April 11, 2024

Center For Food Safety Challenges New Swine Inspection System

Center for Food Safety (CFS) is challenging the USDA’s new swine inspection program with a lawsuit¬†filed earlier this month. That agency, along with Food & Water Watch, is suing the USDA, stating that new rules about pork safety inspection in slaughter plants are dangerous for employees, consumers, and the animals themselves.

Center For Food Safety Challenges New Swine Inspection System

The New Swine Inspection System (NSIS) lets corporation employees inspect the carcasses themselves instead of using federal inspectors, and also surrenders federal control over removing contamination from carcasses “without any minimum training requirements for slaughter-plant employees,” according to CFS. This is a reversal to the swine slaughter inspection system that was put in place in the United States in 1906, when the Pure Food and Drug Act was signed into law. The law required that meat inspectors examine every animal for conditions such as bacterial contamination and septicemia before and after slaughter.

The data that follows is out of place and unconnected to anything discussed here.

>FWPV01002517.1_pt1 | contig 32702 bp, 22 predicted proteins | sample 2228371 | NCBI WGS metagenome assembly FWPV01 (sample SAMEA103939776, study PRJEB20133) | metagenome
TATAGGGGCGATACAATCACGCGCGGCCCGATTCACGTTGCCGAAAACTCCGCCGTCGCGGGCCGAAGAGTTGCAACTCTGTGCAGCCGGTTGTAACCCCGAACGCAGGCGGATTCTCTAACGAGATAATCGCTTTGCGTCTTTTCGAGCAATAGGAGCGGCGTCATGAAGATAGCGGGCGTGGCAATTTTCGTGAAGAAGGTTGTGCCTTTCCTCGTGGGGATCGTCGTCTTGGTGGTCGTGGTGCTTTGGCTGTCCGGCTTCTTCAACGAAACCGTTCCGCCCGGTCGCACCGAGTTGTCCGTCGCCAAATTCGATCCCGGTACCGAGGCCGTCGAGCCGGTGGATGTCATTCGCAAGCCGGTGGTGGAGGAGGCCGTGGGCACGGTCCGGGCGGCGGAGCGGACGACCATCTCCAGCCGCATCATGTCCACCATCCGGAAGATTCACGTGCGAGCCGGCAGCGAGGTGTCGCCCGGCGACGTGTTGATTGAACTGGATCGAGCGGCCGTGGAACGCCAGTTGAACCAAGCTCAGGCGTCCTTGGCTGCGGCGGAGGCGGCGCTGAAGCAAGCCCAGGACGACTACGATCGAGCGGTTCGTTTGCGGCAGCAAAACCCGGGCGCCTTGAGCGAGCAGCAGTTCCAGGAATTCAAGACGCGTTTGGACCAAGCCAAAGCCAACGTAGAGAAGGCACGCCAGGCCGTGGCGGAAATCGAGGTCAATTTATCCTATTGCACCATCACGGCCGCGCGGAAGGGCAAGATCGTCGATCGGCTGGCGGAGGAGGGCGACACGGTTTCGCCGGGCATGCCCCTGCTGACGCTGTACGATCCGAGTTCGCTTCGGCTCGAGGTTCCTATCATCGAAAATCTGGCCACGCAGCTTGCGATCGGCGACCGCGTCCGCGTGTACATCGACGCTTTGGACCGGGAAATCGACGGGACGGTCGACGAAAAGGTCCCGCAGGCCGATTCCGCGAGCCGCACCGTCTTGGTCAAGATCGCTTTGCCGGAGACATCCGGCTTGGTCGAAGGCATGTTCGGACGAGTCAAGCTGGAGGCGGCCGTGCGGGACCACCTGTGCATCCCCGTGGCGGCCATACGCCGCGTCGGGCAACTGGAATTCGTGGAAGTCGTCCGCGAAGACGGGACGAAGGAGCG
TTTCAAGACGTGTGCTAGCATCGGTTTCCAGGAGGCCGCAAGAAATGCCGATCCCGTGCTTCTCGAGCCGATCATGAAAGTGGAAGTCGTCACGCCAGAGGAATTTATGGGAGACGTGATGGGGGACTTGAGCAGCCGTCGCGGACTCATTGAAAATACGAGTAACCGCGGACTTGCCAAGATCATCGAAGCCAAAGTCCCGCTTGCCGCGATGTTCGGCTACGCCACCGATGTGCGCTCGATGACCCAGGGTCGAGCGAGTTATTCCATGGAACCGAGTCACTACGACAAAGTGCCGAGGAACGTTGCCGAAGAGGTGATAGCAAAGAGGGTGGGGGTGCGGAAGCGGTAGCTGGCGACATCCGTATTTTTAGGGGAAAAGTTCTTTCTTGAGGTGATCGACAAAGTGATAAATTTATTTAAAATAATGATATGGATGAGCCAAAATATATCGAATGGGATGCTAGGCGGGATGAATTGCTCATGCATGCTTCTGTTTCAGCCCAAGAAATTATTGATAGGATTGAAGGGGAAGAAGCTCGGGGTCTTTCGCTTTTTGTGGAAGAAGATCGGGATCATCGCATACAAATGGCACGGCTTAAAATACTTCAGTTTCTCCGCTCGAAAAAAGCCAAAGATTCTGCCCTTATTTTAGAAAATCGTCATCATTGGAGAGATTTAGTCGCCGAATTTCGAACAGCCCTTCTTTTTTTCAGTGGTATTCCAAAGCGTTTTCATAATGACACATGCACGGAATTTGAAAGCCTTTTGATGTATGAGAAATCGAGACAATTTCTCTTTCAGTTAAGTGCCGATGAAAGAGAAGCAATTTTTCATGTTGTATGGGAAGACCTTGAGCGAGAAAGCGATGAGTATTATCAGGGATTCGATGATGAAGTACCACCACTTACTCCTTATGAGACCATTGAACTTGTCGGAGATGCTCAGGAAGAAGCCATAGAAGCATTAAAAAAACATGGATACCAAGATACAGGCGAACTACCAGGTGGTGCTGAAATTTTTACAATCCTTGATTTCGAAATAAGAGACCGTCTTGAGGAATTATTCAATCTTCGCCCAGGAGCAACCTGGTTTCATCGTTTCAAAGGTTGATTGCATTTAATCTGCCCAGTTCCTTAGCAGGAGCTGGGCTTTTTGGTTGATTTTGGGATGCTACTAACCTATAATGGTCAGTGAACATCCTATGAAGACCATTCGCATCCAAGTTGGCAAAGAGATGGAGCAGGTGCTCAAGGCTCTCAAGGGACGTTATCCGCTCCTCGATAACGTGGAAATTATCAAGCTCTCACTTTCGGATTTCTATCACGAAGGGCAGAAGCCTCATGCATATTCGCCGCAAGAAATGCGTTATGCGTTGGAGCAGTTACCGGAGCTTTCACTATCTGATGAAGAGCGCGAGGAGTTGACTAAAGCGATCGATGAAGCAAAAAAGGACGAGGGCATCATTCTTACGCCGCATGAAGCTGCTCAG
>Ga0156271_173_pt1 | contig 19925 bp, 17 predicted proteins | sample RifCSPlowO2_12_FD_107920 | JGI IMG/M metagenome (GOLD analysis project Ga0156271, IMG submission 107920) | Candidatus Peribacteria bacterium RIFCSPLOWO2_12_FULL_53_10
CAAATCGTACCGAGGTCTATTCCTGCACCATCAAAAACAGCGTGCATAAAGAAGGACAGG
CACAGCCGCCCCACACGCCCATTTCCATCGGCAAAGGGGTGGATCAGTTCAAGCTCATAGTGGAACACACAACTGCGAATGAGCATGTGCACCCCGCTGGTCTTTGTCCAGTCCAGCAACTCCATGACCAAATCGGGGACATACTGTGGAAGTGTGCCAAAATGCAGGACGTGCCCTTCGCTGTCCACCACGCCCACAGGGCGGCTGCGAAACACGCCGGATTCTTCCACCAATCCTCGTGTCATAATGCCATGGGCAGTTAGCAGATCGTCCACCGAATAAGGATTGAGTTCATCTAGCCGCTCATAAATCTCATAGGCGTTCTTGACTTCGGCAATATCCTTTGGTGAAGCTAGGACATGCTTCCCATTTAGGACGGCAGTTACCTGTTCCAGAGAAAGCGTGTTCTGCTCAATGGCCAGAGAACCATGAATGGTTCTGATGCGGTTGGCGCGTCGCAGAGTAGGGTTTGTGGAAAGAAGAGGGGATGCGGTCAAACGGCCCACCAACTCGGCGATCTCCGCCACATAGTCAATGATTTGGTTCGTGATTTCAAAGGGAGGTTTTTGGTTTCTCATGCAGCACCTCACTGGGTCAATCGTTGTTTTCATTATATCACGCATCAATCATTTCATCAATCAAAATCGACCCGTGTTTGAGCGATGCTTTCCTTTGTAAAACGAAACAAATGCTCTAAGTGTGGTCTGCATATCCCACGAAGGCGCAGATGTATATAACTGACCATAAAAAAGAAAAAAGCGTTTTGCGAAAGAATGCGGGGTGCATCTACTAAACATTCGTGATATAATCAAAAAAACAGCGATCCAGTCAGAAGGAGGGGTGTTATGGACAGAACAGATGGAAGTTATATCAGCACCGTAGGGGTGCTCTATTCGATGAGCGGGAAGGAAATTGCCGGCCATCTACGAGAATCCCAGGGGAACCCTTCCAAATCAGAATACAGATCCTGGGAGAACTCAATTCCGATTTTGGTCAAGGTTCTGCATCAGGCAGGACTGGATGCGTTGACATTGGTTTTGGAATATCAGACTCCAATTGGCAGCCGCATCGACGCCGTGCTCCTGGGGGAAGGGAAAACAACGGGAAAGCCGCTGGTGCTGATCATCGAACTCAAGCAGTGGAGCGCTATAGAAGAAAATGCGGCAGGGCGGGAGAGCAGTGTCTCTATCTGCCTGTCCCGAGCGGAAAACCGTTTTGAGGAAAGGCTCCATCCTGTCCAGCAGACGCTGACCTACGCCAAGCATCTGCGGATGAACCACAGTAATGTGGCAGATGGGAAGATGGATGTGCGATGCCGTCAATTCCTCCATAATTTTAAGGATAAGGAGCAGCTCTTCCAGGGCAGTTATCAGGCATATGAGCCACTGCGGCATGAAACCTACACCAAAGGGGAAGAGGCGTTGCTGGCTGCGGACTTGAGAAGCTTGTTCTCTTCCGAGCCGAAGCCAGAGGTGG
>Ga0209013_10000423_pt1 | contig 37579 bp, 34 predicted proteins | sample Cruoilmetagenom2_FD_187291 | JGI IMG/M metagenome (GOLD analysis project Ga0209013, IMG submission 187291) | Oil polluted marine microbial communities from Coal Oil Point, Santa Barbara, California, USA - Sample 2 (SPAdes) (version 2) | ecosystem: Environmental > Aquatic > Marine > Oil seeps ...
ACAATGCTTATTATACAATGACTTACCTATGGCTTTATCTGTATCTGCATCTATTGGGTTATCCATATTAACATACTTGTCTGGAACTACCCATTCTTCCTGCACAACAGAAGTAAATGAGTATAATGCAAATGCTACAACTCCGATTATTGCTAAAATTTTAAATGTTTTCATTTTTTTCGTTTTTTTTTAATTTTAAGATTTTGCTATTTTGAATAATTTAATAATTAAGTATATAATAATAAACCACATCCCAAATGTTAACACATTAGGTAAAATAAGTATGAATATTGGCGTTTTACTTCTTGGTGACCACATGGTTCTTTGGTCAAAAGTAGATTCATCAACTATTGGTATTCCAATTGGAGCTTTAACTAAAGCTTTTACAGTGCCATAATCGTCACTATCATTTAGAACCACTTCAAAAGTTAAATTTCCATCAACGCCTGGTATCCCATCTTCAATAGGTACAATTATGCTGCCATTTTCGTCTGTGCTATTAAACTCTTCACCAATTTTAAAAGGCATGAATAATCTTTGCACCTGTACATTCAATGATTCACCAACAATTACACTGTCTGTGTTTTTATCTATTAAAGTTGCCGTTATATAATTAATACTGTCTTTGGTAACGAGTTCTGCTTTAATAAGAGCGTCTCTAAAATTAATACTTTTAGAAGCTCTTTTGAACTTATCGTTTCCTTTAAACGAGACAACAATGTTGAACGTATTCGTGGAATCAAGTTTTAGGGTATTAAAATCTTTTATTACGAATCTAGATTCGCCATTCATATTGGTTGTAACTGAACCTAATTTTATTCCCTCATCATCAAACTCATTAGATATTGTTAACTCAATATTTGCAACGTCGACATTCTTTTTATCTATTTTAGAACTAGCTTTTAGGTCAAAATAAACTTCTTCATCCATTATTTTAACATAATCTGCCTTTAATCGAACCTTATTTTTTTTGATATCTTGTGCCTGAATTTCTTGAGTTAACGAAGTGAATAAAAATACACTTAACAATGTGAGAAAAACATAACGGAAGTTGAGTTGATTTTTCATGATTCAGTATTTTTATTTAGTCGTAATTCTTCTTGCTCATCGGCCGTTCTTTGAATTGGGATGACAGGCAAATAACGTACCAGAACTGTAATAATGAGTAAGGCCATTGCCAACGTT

And, the New Swine Inspection System Rules lift limits on slaughter-line speeds, meaning that persons inspecting the carcasses have very little time to look at each one. This change is similar to HIMP, the USDA’s HACCP-based Inspection Models Project that was first put into place in chicken slaughterhouses. That policy change was objected to as well by consumer watchdog groups and food safety agencies.

The lawsuit is challenging the new NSIS rules and states that “USDA is acting beyond its authority in essentially leaving inspection up to slaughter companies.” The lawsuit also states that these new rules are contrary to the Federal Meat Inspection Act.

Ryan Talbott, Staff Attorney for CFS said in a statement, “Reducing the number of trained federal inspectors and increasing line speeds is a recipe for disaster. USDA has an obligation to protect the health and welfare of consumers. USDA cannot do that when it takes a back seat and lets the slaughter plants largely regulate themselves.”

This is the fourth action challenging NSIS. Food & Water Watch has filed a separate lawsuit over a Freedom of Information Act. And two other groups have challenged the rules over concern about plant employee safety and inhumane treatment of animals.

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